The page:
FAQ’s on Lumbar Sympathetic Block in Las Vegas NV
What conditions can be treated using the lumbar sympathetic nerve block?
The lumbar sympathetic block is often used for chronic regional pain syndrome (CRPS), which affects one of the lower extremities. With this condition, pain signals are transmitted for an extended length of time after an injury or condition has healed. The block is also used to treat diabetic neuropathy, peripheral vascular disease, and chronic foot or leg pain.
How many lumbar sympathetic blocks are necessary?
The number of lumbar sympathetic blocks you require must be determined by the pain management specialist. This often depends on the severity of the condition, other treatment options available, and your current state of health. The doctor often recommends a series of three injections for maximum benefits.
How do I prepare for the lumbar sympathetic block?
Before the procedure, a nurse will go over the procedure pros and cons, and have you sign a consent form. Do not eat or drink after midnight, and bring someone to drive you home. Make sure the doctor is aware of all your medications, as blood-thinning agents must be held for several days beforehand. When you arrive at the medical facility, a nurse will have you change into a gown and start an IV in your arm. Monitors are attach to assess blood pressure, oxygen level, and heart rate.
What can I expect during the lumbar sympathetic block procedure?
The nurse will administer a mild sedative and fluids during through the IV line. You will be positioned face-down on the table, using pillows under the hips. The lower back skin is cleaned with an antiseptic solution, and the doctor numbs the region with an anesthetic. The procedure needle is guided near the nerves using real-time x-ray, and medication is instilled onto the nerves.
What are the complications and risk associated with the lumbar sympathetic block?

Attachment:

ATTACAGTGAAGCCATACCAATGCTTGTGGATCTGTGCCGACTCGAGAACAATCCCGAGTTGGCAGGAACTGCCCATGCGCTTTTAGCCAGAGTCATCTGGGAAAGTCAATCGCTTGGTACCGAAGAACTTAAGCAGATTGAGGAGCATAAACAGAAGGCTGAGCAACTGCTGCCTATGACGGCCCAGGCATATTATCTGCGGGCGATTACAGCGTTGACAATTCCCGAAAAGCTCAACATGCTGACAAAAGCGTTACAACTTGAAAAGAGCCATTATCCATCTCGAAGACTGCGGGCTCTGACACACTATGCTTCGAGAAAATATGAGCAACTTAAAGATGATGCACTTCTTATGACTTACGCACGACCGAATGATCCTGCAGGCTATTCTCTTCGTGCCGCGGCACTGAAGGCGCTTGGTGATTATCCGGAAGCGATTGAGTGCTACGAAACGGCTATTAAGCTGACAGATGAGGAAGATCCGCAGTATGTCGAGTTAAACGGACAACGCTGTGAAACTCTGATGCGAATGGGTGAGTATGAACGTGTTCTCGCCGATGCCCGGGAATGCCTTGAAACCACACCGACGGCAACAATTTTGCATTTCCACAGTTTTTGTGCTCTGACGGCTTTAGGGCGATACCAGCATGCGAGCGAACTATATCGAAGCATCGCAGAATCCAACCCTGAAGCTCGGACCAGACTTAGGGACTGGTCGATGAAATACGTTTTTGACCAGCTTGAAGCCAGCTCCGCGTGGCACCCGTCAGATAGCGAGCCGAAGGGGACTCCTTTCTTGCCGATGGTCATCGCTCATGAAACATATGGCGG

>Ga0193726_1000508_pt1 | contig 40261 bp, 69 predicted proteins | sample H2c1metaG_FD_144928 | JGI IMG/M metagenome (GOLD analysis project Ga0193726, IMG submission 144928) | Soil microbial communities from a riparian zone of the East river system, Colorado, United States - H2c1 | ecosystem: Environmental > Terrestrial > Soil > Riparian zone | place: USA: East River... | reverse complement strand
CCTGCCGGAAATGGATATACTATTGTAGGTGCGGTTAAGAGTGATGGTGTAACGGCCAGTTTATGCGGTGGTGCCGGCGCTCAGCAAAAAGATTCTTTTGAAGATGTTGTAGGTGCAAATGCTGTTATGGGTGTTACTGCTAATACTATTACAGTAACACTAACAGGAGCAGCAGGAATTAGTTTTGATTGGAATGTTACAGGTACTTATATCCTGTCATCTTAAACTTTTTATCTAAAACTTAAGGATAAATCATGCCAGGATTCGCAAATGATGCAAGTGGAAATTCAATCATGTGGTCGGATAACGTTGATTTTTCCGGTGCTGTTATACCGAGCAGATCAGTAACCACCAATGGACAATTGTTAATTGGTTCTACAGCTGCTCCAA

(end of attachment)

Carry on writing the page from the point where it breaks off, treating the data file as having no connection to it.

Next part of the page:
As with all minimally invasive surgeries, a few risks must be considered. While these rarely occur, complications include infection, bleeding, nerve damage, and blood vessel injury. To eliminate risks, blood-thinners are held (Coumadin and Plavix), and the procedure is not performed if blood sugar is poorly control, the patient has an active infection, or when fever is present.
What should I expect after the procedure?
When the procedure is over, a nurse will monitor your condition for around 30 minutes. We recommend that you rest for the remainder of the day, and gradually return to activities after a day or two. Soreness at the injection site is common, so use an ice pack to relieve the pain. Avoid soaking in a hot tub or pool for a few days, and do not drive for at least 24 hours.
Is the lumbar sympathetic block effective?
According to recent research studies, the lumbar sympathetic block has an 80% success rate. Researchers have found evidence to support the use of this block for CRPS and neuropathic pain.
Riew KD, Park JB, Cho YS, et al. (2006). Nerve root blocks in the treatment of lumbar radicular pain. A minimum five-year follow-up. J Bone Joint Surg Am, 88(8):1722-1725.
Tei Y, Morita T, Nakaho T, Takigawa C, Higuchi A, et al. (2008). Treatment efficacy of neural blockade in specialized palliative care services in Japan: a multicenter audit survey. Pain.